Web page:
Canada Reads

Well, I’m a little late getting to this, but Canada Reads came to an end.

Day 1

I was a little surprised that The Break was the first book eliminated, since from what I’ve heard of the book (it’s the last one I have to read, and the only one I haven’t started yet), it’s just the sort of book that the competition loves. A crime, the lives of witnesses, native point of view. And yet, out it went

Day 2

Nostalgia was the next to go. I actually really enjoyed this one. It was slow starting, but the ideas started coming together midway through the books, and in the end, it had a lot of meaning in relation to the present

Day 3

The Right To Be Cold wasn’t so much of a surprise. Personally, I thought this was an very important book to read, but from the first day, it was clear that the panellists didn’t understand the book. They were focused on it being a book about climate change, and didn’t like having all the other elements (memoir, pollution, colonialism, etc) in it. To me, that was painfully short-sighted. As well, there was one panellist who complained that the writing was too difficult for the average reader in Canada. Sigh.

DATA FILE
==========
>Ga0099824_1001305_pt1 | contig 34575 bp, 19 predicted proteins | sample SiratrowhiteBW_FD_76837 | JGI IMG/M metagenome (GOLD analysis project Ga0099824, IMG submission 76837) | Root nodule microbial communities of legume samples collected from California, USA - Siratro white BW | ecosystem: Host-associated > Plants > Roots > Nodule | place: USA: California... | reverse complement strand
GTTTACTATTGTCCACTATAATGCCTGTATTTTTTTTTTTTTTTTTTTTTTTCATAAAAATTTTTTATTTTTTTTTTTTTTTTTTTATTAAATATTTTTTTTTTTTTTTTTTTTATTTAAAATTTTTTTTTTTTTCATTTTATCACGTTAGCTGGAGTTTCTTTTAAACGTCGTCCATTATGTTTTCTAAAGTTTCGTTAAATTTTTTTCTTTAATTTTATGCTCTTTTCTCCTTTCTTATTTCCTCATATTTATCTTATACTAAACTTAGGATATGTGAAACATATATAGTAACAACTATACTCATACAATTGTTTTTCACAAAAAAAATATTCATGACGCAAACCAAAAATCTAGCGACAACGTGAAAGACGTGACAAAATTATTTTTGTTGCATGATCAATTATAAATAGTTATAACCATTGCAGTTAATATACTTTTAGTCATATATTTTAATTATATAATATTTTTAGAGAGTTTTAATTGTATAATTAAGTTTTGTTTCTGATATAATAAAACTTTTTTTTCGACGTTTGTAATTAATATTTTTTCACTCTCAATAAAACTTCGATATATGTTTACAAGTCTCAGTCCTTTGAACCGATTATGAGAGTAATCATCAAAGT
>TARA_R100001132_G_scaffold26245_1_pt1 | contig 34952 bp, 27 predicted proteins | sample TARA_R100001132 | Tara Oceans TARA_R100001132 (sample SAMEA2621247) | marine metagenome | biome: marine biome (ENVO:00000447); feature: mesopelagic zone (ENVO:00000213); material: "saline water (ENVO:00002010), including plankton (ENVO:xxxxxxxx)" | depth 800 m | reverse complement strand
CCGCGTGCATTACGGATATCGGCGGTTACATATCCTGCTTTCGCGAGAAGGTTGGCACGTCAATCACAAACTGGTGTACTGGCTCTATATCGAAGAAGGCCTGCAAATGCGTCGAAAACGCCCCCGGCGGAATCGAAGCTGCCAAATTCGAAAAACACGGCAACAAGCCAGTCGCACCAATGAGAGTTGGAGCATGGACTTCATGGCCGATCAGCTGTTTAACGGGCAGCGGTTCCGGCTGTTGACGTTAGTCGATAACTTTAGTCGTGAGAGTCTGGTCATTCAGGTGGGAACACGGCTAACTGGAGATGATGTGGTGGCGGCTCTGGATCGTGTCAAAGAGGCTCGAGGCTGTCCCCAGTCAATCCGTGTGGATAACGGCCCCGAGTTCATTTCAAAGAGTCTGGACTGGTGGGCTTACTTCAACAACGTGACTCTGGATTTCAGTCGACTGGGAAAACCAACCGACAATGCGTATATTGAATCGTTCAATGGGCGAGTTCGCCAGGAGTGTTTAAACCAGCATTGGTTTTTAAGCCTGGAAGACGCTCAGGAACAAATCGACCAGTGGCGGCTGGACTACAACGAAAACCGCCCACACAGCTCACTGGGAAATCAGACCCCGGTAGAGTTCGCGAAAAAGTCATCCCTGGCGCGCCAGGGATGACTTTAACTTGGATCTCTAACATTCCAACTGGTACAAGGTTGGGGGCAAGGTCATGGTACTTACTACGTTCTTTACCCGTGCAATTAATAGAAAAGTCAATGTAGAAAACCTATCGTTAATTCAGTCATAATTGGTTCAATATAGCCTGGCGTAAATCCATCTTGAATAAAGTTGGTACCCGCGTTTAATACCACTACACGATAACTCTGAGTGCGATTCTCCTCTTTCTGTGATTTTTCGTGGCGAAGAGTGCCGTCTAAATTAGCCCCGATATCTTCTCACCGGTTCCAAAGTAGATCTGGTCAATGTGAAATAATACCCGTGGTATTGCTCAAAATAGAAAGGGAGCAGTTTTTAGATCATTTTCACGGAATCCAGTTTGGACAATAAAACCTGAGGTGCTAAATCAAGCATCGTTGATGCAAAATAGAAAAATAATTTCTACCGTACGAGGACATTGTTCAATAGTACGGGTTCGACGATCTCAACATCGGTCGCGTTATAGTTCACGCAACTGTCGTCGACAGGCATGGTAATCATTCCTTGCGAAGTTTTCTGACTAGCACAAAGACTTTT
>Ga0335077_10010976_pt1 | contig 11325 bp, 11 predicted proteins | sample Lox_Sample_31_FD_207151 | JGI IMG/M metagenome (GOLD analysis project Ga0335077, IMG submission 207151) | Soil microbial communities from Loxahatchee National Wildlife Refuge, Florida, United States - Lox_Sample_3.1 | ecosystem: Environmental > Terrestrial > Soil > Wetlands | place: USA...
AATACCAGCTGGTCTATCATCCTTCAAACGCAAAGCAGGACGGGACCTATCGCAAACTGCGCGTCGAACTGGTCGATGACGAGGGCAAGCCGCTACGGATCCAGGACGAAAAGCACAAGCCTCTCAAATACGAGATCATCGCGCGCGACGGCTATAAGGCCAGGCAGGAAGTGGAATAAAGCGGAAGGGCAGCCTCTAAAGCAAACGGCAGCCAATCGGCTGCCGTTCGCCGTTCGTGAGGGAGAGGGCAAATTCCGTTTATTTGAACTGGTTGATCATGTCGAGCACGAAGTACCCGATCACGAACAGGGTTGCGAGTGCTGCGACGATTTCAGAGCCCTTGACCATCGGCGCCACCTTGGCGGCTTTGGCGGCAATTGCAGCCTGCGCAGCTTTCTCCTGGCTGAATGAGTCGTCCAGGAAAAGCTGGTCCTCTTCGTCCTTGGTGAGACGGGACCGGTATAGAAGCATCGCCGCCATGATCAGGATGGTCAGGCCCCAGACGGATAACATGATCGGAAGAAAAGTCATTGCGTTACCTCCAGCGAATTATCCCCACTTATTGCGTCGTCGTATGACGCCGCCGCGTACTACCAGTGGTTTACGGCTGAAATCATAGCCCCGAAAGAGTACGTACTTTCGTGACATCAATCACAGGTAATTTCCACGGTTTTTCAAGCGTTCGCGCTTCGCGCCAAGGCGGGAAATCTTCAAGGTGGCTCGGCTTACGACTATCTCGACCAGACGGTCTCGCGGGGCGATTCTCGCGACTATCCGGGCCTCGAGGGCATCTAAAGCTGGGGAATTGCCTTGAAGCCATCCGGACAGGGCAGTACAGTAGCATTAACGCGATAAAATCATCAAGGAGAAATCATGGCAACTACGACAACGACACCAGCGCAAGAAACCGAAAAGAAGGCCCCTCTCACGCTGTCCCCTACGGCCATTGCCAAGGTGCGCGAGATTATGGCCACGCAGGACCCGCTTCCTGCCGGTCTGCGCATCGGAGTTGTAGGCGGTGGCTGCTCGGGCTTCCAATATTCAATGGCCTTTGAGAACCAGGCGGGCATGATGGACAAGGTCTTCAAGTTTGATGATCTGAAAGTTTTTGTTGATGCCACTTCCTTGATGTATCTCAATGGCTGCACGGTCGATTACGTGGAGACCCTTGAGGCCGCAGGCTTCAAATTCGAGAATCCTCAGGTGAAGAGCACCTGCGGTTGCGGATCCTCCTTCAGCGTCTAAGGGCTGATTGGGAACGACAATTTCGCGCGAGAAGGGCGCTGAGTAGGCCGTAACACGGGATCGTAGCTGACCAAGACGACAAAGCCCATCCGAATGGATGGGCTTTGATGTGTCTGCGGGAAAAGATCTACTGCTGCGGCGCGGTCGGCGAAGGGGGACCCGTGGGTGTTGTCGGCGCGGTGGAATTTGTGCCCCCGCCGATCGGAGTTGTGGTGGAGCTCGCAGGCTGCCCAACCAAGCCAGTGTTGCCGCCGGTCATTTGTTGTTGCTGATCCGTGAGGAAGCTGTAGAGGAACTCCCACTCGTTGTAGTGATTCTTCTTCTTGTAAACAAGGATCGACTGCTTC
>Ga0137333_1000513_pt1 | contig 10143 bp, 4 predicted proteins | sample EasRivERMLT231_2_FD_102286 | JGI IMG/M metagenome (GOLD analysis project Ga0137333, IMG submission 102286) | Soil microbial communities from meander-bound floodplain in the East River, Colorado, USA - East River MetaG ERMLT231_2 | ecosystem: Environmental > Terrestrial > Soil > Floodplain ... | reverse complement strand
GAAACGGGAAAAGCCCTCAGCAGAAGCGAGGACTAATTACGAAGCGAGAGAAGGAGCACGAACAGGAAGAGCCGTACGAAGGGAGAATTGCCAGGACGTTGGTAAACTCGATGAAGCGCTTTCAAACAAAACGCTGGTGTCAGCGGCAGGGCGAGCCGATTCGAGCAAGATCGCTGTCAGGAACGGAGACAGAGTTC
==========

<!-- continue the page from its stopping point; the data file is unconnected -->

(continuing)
Day 4

So in the end, it came down to the magic-realism (Fifteen Dogs) and straight sf (Company Town). I’m nearly finished Company Town, and while it’s a really good book, it just isn’t what I would consider a Canada Reads winner. As a result, I wasn’t surprised at all when Fifteen Dogs won. And for the panellist who wanted something… easier for Canada, a book that is less that 200 pages is just what he wanted. Personally, I think that’s short-sighted. Canada Reads should pick something that informs and challenges, along with entertaining the public.

Don’t get me wrong, I don’t think that Fifteen Dogs is completely unworthy of the title, I just think that pretty much any of the others (other than Company Town) would have been a better winner.

Still, Canada Reads is over for another year. It will be interesting to see what contends next year.

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